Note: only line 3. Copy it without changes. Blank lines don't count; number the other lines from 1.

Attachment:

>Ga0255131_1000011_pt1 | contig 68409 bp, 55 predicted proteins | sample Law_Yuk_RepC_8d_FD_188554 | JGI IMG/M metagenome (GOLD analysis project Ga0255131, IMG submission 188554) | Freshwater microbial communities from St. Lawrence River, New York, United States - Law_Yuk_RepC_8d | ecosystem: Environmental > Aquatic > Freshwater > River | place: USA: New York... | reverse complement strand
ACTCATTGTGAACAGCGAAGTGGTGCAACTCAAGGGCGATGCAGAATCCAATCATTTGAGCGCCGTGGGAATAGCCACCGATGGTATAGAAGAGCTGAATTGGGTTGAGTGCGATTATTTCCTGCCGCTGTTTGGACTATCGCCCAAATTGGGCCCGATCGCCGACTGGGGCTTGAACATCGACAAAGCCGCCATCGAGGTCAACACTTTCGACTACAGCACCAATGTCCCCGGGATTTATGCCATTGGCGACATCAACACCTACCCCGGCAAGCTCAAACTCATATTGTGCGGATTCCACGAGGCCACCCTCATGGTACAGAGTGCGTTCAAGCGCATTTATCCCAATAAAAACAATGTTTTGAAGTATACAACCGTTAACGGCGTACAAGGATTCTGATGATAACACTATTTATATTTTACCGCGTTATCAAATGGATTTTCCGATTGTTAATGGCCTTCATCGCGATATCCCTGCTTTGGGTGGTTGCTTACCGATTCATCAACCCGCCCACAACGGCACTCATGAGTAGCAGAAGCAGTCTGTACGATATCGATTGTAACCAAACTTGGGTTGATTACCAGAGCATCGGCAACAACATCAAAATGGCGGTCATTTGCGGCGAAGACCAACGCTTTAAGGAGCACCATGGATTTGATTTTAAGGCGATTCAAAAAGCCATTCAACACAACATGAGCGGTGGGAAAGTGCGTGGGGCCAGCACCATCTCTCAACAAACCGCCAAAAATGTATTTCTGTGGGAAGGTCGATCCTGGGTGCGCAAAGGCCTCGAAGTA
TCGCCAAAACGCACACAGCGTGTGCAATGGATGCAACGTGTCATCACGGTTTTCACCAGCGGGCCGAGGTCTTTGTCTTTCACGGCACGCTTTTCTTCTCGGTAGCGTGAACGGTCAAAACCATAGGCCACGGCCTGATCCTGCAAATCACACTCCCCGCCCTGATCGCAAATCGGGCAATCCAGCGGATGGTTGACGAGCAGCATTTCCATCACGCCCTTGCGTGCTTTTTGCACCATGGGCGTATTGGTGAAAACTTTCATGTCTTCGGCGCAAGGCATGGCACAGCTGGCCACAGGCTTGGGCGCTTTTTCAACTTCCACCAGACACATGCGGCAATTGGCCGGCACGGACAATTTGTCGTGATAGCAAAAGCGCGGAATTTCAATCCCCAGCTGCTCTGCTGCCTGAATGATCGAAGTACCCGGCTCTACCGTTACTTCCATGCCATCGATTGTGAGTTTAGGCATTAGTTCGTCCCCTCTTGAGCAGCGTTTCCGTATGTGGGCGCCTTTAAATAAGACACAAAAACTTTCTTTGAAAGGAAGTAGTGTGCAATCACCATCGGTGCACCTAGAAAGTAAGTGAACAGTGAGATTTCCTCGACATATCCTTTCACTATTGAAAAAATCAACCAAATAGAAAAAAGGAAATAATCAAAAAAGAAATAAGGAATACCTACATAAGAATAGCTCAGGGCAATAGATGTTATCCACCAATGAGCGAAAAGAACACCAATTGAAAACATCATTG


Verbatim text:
TCGCCAAAACGCACACAGCGTGTGCAATGGATGCAACGTGTCATCACGGTTTTCACCAGCGGGCCGAGGTCTTTGTCTTTCACGGCACGCTTTTCTTCTCGGTAGCGTGAACGGTCAAAACCATAGGCCACGGCCTGATCCTGCAAATCACACTCCCCGCCCTGATCGCAAATCGGGCAATCCAGCGGATGGTTGACGAGCAGCATTTCCATCACGCCCTTGCGTGCTTTTTGCACCATGGGCGTATTGGTGAAAACTTTCATGTCTTCGGCGCAAGGCATGGCACAGCTGGCCACAGGCTTGGGCGCTTTTTCAACTTCCACCAGACACATGCGGCAATTGGCCGGCACGGACAATTTGTCGTGATAGCAAAAGCGCGGAATTTCAATCCCCAGCTGCTCTGCTGCCTGAATGATCGAAGTACCCGGCTCTACCGTTACTTCCATGCCATCGATTGTGAGTTTAGGCATTAGTTCGTCCCCTCTTGAGCAGCGTTTCCGTATGTGGGCGCCTTTAAATAAGACACAAAAACTTTCTTTGAAAGGAAGTAGTGTGCAATCACCATCGGTGCACCTAGAAAGTAAGTGAACAGTGAGATTTCCTCGACATATCCTTTCACTATTGAAAAAATCAACCAAATAGAAAAAAGGAAATAATCAAAAAAGAAATAAGGAATACCTACATAAGAATAGCTCAGGGCAATAGATGTTATCCACCAATGAGCGAAAAGAACACCAATTGAAAACATCATTG